Testifying on Tuesday before Lord Justice Sir Brian Leveson's inquiry into the phone-hacking scandal surrounding Rupert Murdoch's News Corporation, former U.K. Prime Minister John Major revealed under oath one of the ways Murdoch does business. Major explained that in a meeting with the global press baron in February 1997, Murdoch demanded that Major reverse the nation's policies regarding U.K. participation in the European Union. Major refused.
As Geoffrey Wheatcroft writes in The New York Review of Books, the following U.K. prime minister, Tony Blair, traveled to Australia in 1995 to pay tribute to Murdoch by speaking to Murdoch's corporate gathering and gave "a speech that made it clear that he stood well to the right of any previous Labour leader." Wheatcroft adds that The Sun, one of Murdoch's U.K. tabloids, "duly supported Blair through three general elections."
Lo and behold, in the summer of 2004, Prime Minister Blair undertook what Wheatcroft terms "a bewildering volte-face" and announced -- against the wishes of his own supporters -- a referendum on U.K. participation in the European Union. This was an obvious "sop to the Europhobe Murdoch," Wheatcroft writes, "to ensure the Sun's continuing support at the election due the next spring."
Was this a quid pro quo? That's hardly necessary, the author points out. "Murdoch did not have to beseech politicians; they came to him, desperate for his support." Wheatcroft cites the testimony of an ex-aide to Blair who termed Murdoch to be an "invisible twenty-fifth presence at the Cabinet table."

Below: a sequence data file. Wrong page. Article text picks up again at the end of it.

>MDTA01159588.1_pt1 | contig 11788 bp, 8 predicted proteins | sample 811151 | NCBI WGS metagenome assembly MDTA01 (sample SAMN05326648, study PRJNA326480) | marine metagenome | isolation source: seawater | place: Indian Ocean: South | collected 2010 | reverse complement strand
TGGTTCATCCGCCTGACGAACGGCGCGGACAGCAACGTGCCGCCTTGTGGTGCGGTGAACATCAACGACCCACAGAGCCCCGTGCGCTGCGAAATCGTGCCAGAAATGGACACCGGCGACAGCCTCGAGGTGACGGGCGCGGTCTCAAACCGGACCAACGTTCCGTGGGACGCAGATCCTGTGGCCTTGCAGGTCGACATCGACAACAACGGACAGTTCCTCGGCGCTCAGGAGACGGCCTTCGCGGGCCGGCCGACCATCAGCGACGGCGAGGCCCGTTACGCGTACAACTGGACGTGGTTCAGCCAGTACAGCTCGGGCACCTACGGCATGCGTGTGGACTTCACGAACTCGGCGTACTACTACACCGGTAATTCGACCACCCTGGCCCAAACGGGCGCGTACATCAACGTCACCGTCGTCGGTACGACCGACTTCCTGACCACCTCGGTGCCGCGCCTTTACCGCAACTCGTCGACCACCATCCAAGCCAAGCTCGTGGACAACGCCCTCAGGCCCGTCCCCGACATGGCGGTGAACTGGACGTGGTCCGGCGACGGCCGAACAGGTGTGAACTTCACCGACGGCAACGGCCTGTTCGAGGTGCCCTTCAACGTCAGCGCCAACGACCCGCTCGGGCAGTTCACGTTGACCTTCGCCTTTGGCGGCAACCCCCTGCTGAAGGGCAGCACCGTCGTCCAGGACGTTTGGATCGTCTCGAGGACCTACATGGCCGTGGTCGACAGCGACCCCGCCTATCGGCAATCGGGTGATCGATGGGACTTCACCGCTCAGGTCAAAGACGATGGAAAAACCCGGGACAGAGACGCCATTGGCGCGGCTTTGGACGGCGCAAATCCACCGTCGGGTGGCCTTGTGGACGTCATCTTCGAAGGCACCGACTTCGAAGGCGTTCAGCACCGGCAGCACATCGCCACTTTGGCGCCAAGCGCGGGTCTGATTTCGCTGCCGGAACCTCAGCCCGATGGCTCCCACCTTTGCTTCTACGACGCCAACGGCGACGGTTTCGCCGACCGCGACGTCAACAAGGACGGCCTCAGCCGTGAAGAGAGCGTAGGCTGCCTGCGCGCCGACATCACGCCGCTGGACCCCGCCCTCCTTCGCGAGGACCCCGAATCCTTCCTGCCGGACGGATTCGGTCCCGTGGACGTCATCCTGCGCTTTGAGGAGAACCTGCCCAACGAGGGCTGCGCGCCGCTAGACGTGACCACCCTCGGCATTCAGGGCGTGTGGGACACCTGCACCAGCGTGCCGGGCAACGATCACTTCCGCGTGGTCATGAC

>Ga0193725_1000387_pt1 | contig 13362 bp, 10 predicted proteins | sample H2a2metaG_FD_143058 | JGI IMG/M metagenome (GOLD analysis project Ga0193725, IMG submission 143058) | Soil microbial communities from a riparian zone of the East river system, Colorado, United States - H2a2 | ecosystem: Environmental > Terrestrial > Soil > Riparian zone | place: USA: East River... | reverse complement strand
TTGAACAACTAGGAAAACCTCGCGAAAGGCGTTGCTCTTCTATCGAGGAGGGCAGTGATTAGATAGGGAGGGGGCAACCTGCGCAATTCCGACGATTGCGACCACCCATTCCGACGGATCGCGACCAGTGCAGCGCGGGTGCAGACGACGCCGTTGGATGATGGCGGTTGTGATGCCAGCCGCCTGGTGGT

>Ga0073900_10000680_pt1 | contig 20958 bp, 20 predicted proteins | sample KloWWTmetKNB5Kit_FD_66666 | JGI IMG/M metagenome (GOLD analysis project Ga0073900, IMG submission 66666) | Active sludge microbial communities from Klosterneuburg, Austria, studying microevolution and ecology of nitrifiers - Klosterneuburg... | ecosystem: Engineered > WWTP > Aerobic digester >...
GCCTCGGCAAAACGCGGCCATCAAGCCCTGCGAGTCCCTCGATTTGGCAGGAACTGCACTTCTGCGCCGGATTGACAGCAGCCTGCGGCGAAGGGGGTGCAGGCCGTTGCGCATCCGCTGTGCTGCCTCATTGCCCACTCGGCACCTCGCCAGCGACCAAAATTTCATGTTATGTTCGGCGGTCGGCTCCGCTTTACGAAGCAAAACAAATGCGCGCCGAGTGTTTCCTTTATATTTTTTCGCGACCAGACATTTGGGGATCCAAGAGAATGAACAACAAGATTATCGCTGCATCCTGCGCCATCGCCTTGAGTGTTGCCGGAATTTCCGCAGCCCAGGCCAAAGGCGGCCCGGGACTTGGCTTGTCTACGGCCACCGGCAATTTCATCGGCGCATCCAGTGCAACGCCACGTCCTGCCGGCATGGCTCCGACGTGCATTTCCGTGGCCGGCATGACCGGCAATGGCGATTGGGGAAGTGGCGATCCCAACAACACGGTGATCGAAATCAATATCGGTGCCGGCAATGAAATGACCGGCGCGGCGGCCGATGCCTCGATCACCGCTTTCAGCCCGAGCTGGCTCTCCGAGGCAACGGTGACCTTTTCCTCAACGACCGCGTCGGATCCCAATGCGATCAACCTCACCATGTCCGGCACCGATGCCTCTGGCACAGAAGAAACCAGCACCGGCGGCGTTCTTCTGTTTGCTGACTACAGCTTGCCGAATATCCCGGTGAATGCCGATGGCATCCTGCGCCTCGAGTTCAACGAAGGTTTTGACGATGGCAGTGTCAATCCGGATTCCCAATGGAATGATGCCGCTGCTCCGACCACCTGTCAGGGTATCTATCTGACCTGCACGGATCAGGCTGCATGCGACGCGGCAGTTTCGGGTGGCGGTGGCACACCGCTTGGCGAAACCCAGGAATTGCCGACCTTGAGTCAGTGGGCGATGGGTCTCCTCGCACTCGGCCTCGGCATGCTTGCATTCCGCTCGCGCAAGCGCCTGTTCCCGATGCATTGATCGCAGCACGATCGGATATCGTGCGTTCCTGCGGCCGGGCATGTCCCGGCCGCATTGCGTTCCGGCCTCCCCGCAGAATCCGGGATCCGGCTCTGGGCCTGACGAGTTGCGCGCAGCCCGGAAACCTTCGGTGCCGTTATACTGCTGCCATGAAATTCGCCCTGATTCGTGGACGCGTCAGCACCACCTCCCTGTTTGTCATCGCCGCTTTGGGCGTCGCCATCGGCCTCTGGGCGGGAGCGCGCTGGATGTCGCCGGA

The current government under Prime Minister David Cameron, of course, brought former News of the World editor Andy Coulson -- along with other Murdoch employees -- directly into the government as his spokesperson, despite receiving private warnings from Guardianeditor Alan Rusbridger and former Liberal Democrat leader Paddy Ashdown about the potentially embarrassing, if not criminal, activity that shadowed Coulson's editorship.
This is one way Murdoch's power operated in Britain. But it's only one -- and there were many, as the various testimonies before the Leveson inquiry have demonstrated. When former Prime Minister Gordon Brown -- Prime Minister Blair's successor -- testified, for example, he blamed Murdoch for undermining the United Kingdom's war effort in Afghanistan. This may or may not have been the case, however, as Prime Minister Brown clearly had political reasons for that accusation.
But even more alarming was the discussion of how The Sun, then under the authority of the now-indicted Rebekah Brooks, revealed the cystic fibrosis diagnosis of the Browns' son, Fraser. "I don't think any child's medical information should be broadcast," Brown complained. "There was no question ever of implicit or explicit permission." The story, he was told, was a "fait accompli." When Brooks testified before the commission, she insisted that the information had come from another parent, and the health authorities involved with the case issued a statement saying there had been "no inappropriate access to the child's medical records."
But one has to ask: Why in the world is a newspaper reporting on the medical condition of a politician's child when the family wishes to deal with it privately? What national interest can possibly justify this massive and cruel invasion of privacy at so difficult a moment?
The only answer is that the paper sought to punish Prime Minister Brown for refusing to play ball with Murdoch the way Prime Minister Blair did...
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